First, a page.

Thursday, September 8, 2005
Survey Shows Trust in Courts Is Climbing, Judicial Council Says
By a MetNews Staff Writer
A new survey shows public confidence in the California courts has risen since 1992, the Judicial Council of California said yesterday.
The survey results were presented in San Diego where events surrounding the State Bar of California’s convention got off to an unusually early start. This year the State Bar meeting will be joined by the annual gathering of the California Judges Association and by a statewide meeting of court officials and administrators.
The Statewide Judicial Branch meeting kicked off with the presentation of the survey.
In a statement, state courts Administrative Director William C. Vickrey said he was “pleased” that the survey showed members of the public are more satisfied with the court system now than they were when a similar survey was conducted over a decade ago.
The new survey, officials said, showed that 67 percent of the public has a positive attitude about the courts. Less than 50 percent reported such feelings in 1992.
Other key findings of the survey were:
-Immigrants tend to have positive views of the courts, but little contact with them.
-The cost of hiring a lawyer is the most commonly cited barrier to taking a case to court, regardless of the income level of the survey respondent.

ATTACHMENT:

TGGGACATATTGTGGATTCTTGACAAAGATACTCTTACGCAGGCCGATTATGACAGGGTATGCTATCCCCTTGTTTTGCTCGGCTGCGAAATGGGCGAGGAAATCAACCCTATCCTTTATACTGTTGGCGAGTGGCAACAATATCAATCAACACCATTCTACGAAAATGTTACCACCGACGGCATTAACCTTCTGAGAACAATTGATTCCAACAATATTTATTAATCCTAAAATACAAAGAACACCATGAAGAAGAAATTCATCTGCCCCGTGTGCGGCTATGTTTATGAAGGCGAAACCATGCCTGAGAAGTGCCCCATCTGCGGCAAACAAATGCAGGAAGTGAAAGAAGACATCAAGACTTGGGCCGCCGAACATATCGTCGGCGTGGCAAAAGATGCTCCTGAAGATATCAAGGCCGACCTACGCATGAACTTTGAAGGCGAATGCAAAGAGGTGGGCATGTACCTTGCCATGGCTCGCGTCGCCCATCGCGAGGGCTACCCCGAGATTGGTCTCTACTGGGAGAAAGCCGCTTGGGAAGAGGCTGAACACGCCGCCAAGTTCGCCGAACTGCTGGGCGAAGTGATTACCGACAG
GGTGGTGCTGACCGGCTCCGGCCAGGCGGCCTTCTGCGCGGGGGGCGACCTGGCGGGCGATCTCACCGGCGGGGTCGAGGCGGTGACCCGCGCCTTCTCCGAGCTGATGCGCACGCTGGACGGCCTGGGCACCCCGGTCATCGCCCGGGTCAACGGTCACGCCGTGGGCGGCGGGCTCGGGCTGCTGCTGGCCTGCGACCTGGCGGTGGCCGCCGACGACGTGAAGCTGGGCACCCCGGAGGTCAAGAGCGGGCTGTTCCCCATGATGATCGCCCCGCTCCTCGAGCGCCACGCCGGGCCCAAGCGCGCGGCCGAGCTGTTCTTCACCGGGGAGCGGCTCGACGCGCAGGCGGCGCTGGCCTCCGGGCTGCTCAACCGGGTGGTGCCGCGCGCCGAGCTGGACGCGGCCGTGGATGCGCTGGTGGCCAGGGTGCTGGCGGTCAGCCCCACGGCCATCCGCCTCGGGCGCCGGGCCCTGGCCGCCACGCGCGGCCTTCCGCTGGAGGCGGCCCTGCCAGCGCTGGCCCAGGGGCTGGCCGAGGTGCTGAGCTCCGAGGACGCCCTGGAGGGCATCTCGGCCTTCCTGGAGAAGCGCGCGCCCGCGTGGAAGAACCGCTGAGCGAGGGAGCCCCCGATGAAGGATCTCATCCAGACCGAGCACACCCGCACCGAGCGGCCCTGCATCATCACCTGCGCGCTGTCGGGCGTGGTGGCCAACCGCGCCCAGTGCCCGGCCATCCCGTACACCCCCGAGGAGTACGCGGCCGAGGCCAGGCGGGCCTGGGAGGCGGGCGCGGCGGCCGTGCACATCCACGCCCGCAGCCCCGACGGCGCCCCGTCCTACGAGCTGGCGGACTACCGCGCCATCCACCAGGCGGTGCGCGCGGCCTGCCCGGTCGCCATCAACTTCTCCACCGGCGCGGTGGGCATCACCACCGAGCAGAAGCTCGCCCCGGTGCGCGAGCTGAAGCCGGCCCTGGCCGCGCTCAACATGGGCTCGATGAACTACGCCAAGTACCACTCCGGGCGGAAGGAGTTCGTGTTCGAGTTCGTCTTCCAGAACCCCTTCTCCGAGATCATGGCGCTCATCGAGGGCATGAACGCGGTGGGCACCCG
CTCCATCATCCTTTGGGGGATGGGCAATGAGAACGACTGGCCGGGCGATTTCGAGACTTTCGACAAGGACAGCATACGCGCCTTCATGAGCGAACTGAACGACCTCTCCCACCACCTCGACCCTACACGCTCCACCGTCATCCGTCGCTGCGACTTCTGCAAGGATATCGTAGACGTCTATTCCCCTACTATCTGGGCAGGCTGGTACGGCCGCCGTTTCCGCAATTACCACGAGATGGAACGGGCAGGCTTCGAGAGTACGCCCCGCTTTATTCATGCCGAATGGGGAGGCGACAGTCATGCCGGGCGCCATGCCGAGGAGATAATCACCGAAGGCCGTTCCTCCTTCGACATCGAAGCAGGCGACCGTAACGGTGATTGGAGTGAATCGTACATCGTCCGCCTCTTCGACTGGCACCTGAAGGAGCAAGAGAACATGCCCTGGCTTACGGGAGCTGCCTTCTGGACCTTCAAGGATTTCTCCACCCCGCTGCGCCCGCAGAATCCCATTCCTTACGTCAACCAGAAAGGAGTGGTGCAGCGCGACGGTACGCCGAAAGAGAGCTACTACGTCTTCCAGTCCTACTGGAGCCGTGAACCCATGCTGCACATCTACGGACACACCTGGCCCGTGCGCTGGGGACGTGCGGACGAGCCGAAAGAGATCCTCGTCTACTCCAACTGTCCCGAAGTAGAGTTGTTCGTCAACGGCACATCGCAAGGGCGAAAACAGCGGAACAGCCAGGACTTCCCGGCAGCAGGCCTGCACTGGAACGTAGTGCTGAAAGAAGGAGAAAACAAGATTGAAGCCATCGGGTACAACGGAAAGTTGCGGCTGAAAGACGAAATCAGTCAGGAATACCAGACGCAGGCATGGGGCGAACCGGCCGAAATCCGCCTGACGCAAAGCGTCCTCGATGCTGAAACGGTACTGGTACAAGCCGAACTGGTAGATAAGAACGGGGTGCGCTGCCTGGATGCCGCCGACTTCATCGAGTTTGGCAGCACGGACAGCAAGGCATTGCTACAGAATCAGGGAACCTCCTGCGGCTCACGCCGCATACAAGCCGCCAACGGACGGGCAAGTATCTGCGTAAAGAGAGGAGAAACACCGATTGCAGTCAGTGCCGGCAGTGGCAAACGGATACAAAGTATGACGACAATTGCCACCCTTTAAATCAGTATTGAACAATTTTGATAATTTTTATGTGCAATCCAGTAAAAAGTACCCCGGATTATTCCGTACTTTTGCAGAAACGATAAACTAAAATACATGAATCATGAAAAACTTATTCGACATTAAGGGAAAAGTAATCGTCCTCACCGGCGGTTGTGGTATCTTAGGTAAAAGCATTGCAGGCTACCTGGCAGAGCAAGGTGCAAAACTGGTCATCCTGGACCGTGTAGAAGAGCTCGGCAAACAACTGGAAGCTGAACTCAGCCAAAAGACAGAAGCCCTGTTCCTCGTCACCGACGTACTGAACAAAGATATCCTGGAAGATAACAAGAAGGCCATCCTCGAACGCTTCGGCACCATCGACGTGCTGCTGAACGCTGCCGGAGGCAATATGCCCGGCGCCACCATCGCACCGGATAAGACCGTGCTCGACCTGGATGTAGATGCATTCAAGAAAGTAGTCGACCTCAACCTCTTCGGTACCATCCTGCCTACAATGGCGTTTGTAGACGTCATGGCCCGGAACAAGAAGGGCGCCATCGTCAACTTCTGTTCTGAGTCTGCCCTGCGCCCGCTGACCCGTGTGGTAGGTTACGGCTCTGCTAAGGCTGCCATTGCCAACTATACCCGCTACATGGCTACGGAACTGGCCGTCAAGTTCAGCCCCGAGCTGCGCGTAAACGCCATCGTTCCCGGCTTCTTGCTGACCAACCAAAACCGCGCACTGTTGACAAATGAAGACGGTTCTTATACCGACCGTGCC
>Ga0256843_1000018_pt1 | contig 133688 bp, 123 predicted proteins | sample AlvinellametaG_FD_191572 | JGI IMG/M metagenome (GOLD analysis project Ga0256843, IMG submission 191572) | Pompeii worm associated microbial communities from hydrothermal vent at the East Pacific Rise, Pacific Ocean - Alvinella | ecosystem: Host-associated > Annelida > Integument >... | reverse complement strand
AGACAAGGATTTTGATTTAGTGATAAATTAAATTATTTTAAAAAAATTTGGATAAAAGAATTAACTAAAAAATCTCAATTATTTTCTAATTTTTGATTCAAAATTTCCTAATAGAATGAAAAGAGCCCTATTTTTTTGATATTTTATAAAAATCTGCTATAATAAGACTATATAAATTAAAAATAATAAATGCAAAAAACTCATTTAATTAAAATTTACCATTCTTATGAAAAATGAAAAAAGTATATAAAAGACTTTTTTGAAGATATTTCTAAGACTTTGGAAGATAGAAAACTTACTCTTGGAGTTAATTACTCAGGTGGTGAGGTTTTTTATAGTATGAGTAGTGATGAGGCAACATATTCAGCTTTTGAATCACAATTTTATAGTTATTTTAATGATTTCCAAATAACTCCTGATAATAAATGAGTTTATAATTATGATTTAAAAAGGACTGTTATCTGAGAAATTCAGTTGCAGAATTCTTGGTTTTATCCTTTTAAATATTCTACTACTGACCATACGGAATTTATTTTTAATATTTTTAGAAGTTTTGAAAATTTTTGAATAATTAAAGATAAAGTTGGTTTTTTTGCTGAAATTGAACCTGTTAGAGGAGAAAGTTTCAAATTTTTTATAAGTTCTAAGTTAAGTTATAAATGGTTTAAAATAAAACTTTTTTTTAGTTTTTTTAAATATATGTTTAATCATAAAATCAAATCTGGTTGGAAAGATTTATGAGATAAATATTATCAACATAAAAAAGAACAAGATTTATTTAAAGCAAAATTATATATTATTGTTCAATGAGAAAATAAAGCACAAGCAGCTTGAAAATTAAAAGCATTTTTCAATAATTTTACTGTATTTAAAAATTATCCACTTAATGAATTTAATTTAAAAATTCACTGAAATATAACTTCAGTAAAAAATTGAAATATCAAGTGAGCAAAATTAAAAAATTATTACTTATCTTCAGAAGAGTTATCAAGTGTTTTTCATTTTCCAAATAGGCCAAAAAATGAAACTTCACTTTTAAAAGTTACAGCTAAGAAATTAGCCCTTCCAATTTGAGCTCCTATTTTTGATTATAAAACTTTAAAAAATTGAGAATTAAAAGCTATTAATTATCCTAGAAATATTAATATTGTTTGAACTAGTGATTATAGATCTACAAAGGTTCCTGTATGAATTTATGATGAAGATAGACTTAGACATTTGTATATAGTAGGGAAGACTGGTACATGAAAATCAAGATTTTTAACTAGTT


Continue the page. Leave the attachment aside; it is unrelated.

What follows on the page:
-Some 56 percent of Californians have been involved in a case that required them to go to a courthouse, most of them as a result of being called for jury service.
-Only jury service increases confidence in the court system; other types of contact with the court system are associated with lower levels of approval.
-Of the more than 2,400 respondents, 47 percent were ethnic minorities and 31 percent were born outside the United States.
The 78th State Bar convention gets underway today with a luncheon speech by novelist Richard North Patterson, a former San Francisco attorney. Tonight California Women Lawyers holds its 31st annual dinner, with Chief Judge Mary M. Schroeder of the Ninth U.S. Circuit Court of Appeals as the featured speaker.
More than 5,000 attorneys are expected to attend the State Bar meeting, which features a host of MCLE training sessions with topics ranging from real estate transfer tax law to whether there are any limits on how much a lawyer can charge for his or her services.
The CJA meeting also starts today, with presentations and panel discussions beginning tomorrow on such topics as sealing court records and relieving stress through travel.
Riverside attorney James O. Heiting and Los Angeles Superior Court Judge Terry Friedman are slated to be sworn in on Saturday by Chief Justice Ronald M. George as presidents of the State Bar and the CJA, respectively. George will also address a joint session of the groups, giving his view of the current state of the court system.
Copyright 2005, Metropolitan News Company